I will preface by informing my blog reading public that my frequency of blogging may fluctuate and trickle over the next few months. I'll do my best to keep everyone informed of the goings on here but serious content will probably be lacking(if it ever existed in the first place.) My PBPRRSEC ratings(Pilcher Blog Post Relevance Rating System for the Elevation of Ceramics) is gonna tank. I'm teaching 3 courses, getting ready for ACC along with committing myself to another very time consuming activity that I'll possibly tell you about later.
I cleaned my studio this morning as it had gotten to be a bit of dump. I've just finished a work cycle that spanned a month and produced about 300 pots. My shoulder is back to near perfect shape so I busted out some platters. Three fifteen pounders and three twenty-five pounders. I haven't thrown 25 pounds of clay in a long time, like riding a bike.
Here is a stack of dinner plates with some new deco. Here is my source of inspiration, and a nifty resource to look at as well.
I've decided to include more clay and glaze stuff in my courses. We do quite a bit of glaze chemistry already, starting in second semester they do basic testing and by the time they're done with ceramics 4 they can understand and modify unity formulas. We've not done too much with clay though. On the first day of class I was discussing with my 3 & 4 students what clay they were going to use. 3 out of 4 of them said they would just use the same old stuff they'd been using since ceramics 1. That sounds like complacency and taking the easy way out, we can't have that. We're going to take all of our clays individually and make test bars and fire them in the bisque, redux, salt and wood kilns. After these results come back we'll do...something, I haven't decided yet. The end result is hopefully they will begin to understand what they want in a clay body. We're also going to test some individual glaze materials to see what they do on their own. Then maybe they can stop asking me if they f4 feldspar is the same as custer, not all feldspars are created equal.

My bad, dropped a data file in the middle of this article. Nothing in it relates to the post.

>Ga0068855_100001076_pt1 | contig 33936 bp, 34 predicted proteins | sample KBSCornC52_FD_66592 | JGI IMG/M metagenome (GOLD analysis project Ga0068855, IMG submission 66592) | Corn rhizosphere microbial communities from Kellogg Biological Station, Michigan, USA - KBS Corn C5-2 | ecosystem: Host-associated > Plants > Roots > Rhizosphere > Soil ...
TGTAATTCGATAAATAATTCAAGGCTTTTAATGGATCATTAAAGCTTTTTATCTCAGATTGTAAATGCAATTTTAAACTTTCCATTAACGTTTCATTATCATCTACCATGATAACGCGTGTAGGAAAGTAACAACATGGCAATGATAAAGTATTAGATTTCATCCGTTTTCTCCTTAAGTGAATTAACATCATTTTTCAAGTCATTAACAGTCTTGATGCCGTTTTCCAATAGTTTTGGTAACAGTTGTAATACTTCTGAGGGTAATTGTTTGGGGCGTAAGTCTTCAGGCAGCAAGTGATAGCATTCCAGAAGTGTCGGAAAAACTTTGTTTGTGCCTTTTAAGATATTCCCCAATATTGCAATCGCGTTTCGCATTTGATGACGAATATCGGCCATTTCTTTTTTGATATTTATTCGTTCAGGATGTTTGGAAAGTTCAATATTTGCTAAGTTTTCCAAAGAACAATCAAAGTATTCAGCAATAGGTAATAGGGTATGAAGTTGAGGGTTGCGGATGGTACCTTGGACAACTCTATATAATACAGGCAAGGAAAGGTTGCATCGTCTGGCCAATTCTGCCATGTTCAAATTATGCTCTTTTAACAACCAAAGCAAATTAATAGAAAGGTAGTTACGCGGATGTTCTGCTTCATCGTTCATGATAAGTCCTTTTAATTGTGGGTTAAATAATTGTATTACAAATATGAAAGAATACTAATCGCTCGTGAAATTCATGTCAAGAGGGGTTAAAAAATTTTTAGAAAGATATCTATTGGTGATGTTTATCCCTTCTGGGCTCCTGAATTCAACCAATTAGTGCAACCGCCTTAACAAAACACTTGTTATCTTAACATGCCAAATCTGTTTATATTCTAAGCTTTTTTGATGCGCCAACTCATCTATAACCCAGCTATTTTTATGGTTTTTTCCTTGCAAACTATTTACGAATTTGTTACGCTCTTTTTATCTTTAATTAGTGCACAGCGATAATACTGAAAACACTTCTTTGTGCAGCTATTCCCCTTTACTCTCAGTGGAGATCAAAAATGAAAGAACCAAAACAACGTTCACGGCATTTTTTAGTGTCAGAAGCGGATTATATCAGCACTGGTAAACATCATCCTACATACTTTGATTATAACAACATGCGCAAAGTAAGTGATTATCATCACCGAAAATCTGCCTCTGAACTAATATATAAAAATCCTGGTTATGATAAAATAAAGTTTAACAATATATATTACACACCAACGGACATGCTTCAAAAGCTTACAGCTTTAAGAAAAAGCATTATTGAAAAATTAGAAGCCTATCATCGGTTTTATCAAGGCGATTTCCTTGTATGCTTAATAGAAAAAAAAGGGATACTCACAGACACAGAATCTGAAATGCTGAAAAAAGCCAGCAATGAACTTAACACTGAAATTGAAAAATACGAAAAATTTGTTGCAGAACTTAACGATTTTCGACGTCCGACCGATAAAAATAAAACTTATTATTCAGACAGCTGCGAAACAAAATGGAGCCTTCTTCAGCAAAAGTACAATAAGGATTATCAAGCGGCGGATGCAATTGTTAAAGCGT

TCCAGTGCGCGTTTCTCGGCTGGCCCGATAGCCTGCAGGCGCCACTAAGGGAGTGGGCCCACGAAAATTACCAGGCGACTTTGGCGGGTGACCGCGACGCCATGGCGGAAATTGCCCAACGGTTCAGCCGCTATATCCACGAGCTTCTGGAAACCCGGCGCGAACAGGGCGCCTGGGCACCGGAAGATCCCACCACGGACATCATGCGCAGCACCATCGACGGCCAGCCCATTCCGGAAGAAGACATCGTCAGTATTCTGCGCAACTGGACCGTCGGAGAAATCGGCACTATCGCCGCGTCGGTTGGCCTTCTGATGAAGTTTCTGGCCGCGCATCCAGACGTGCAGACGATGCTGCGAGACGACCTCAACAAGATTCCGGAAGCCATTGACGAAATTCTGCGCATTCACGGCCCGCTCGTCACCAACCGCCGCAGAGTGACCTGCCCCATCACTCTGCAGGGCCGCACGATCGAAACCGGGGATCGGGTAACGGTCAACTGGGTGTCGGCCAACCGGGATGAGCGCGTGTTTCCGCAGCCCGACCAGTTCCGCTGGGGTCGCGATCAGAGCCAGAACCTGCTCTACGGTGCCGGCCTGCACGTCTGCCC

I take my shelves up to the school to grind and wash them, I'm sure that seems weird but believe it or not it's just easier. Stack them up and drive sloooow. I also stack my bisqueware in the back of my truck to transport home.
That's all for now, cheers!
Friday, January 21, 2011
Subscribe to: Post Comments (Atom)
I know the feeling of having a "full plate". The high school classes with all their paperwork and drama, and the workshops for an "Engaging Youth" program on Saturdays, makes me busy enough to keep me from the wheel. I am determined to regulate my "off" time more efficiently this semester so as to have more "clay" time, and a couple days a week of some painting time.
I hope those students appreciate the effort you put in to planning your courses! When I was teaching kids it seemed like I was spending every day planning more and more for them to learn and experience. I haven't taught in a couple of years and I just had the mom of my very first clay student contact me to see if her daughter could take a private class with me. There is a pay off for putting in the time some days! document the ACC show, will be interesting.
How are you going to have time to build Tracey's Studio?! hehe ;o)
thanks for the link it's a cool websight
Nice platters. I've got to make some this week, don't know if I'll attempt any 25 pounders. Whew, you're the Man! Maybe if I get some nice soft clay. Dig those dinner plates. I'm gonna have to save up and get some deco'd Brandonware.
Post a Comment